Besides having support groups for women, many of which have lost their husbands because of AIDS, Jerusalem Parrish pays school fees for children who have lost their parents, and has a program for kids that live on the street in the slums.   This church welcomes HIV positive people into the pews, and offers testing.  Christine Mangale, an intern at the Lutheran Office for World Community, is from Jerusalem Parrish and she tells me today they are doing a WAD observance today that lasts all day, with singing, dancing and testimony.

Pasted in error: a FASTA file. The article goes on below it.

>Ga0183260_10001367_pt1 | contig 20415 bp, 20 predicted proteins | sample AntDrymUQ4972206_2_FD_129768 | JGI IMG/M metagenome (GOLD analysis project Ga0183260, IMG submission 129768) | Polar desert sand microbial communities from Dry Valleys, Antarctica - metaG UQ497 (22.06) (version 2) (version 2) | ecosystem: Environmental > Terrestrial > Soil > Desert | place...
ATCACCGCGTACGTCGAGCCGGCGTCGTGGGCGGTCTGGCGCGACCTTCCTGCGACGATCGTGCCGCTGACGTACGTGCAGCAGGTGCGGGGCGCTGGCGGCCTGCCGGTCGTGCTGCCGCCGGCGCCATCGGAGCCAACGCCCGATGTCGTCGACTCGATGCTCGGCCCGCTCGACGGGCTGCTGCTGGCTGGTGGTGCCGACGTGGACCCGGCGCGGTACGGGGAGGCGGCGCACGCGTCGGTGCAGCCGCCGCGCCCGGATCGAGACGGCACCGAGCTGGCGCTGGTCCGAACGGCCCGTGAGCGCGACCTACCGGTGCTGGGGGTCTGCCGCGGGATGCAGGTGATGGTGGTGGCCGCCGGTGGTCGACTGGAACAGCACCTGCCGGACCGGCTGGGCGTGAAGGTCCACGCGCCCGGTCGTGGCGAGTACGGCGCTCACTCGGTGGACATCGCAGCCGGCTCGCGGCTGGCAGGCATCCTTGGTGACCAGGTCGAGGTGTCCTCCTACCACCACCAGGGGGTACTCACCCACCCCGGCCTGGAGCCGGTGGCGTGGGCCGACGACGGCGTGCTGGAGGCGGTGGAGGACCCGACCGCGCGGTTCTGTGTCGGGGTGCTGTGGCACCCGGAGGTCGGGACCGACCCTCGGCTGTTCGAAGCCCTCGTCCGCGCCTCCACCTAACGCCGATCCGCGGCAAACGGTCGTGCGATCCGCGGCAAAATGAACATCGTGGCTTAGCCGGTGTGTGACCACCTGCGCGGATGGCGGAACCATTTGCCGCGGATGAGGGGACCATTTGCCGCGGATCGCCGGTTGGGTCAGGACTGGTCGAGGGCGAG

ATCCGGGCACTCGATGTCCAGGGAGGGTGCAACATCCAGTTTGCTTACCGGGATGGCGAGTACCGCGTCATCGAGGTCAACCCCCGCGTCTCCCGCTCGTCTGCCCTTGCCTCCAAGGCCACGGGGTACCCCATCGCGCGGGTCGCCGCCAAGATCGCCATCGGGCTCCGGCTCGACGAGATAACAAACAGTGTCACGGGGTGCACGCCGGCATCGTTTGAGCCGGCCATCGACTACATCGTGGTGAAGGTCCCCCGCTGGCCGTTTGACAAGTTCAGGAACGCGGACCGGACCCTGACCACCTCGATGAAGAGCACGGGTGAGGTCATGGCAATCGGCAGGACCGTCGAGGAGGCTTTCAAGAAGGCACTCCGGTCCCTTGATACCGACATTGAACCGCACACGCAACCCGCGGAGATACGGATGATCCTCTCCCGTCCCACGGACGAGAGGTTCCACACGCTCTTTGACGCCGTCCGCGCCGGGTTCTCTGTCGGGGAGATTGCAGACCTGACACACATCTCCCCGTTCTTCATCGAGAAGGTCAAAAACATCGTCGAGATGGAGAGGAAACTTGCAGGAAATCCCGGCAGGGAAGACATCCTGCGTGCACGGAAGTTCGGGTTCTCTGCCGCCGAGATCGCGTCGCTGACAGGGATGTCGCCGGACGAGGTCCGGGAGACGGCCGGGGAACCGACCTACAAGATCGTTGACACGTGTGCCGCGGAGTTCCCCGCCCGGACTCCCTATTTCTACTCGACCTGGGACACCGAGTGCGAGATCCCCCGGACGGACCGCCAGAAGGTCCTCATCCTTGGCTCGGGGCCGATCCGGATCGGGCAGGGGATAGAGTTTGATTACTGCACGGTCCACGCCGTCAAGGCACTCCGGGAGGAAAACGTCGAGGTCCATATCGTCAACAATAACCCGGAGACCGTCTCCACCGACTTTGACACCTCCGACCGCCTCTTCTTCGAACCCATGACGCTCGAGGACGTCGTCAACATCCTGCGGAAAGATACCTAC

At another church I visited in Northern Kenya, I sat with a group of women who come together every week to do crafts while their children go to preschool.  I watched them –one stitch at a time– weave baskets out of plastic string.  Each stitch had to be pushed through the hard plastic frame.  It seemed it would take days to stitch just one basket.  These women sell the products to each other, maybe for the equivalent of one dollar.  Their handicrafts will never reach a large market, certainly not our coffee hour after Sunday services. Their income will never buy them medicine, let alone send their child to college. While they wove their children played in the yard.  Many of the children were half naked because they did not have clothes.  It was the rainy season. This was poverty.  These women had nothing, and some of them had HIV.  It seems just too cruel.